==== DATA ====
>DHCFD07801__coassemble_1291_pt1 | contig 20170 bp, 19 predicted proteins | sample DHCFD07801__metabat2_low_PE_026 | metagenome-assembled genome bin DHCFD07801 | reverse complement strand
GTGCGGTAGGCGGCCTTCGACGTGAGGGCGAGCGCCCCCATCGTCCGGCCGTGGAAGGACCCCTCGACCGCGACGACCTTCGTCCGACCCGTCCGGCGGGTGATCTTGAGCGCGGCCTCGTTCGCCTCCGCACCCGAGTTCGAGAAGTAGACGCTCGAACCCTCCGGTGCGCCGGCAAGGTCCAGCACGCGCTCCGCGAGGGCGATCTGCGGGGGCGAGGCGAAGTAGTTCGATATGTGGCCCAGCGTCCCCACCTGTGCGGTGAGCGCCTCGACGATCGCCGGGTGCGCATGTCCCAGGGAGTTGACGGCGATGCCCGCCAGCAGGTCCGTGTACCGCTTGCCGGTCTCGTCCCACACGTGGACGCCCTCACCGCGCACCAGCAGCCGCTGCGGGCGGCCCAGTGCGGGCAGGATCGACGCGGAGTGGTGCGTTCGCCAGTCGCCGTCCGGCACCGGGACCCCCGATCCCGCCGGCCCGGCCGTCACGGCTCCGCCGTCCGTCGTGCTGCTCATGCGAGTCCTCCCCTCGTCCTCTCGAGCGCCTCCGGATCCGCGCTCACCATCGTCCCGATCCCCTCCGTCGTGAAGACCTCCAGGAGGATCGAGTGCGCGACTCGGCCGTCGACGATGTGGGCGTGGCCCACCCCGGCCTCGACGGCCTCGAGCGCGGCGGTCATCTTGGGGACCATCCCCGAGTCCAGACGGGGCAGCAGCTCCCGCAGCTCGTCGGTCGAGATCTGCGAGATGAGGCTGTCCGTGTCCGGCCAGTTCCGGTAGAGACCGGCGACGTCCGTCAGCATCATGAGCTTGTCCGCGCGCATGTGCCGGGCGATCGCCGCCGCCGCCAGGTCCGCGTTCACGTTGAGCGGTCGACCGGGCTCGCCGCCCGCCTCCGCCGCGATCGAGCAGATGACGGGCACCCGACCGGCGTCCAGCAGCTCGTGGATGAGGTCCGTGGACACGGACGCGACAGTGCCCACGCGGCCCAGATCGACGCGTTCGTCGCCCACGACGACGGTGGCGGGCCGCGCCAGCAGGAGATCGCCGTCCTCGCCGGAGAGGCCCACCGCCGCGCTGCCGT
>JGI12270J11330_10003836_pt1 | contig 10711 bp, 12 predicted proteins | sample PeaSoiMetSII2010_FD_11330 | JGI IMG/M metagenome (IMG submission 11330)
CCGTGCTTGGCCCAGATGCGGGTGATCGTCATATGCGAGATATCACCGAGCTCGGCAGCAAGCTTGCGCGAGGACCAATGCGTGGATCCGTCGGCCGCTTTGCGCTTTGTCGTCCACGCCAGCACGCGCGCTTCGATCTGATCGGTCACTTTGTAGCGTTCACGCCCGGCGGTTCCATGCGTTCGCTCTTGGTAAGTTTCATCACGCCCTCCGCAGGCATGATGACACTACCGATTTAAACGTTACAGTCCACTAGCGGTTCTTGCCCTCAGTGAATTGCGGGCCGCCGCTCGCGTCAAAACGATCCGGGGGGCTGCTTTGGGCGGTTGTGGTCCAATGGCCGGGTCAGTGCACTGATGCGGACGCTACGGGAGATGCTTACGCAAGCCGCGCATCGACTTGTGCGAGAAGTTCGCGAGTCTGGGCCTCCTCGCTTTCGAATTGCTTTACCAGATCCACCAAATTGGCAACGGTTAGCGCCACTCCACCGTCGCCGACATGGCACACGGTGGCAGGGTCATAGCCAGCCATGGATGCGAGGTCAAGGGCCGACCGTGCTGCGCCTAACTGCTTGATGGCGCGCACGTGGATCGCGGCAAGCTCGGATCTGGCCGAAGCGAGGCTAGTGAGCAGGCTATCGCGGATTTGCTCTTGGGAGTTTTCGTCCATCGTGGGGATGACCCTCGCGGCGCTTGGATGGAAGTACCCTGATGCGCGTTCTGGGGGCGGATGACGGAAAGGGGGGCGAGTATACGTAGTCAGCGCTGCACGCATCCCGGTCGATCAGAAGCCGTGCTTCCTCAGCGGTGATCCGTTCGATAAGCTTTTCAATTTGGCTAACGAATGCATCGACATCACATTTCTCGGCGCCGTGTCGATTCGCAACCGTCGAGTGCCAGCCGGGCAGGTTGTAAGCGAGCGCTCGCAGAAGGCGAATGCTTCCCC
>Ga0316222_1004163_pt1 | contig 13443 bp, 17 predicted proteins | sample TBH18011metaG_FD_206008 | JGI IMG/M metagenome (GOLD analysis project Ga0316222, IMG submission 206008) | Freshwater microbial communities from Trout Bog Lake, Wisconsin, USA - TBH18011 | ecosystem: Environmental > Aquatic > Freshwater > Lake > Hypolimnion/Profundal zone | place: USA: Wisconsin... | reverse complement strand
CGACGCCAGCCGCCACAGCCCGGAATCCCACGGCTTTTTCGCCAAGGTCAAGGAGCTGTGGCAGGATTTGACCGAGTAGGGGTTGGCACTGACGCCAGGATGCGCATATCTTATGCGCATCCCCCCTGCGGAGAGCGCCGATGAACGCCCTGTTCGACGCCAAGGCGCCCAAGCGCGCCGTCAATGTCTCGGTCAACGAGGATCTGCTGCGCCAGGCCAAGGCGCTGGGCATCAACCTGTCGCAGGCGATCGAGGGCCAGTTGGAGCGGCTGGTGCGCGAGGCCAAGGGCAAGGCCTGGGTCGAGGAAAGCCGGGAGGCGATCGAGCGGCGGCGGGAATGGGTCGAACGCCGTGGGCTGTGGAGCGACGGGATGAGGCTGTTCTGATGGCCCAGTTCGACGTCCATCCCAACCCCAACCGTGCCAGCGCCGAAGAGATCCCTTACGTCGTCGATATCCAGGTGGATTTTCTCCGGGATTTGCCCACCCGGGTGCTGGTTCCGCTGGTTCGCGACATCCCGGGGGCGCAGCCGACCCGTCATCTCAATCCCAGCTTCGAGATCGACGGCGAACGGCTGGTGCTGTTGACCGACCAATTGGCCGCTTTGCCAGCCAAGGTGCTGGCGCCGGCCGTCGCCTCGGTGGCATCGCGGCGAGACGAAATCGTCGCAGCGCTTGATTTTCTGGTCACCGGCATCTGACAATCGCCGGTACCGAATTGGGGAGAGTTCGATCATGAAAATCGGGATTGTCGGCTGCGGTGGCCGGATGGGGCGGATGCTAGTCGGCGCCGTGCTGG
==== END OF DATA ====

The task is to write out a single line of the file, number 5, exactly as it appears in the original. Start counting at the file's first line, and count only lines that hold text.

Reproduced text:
>Ga0316222_1004163_pt1 | contig 13443 bp, 17 predicted proteins | sample TBH18011metaG_FD_206008 | JGI IMG/M metagenome (GOLD analysis project Ga0316222, IMG submission 206008) | Freshwater microbial communities from Trout Bog Lake, Wisconsin, USA - TBH18011 | ecosystem: Environmental > Aquatic > Freshwater > Lake > Hypolimnion/Profundal zone | place: USA: Wisconsin... | reverse complement strand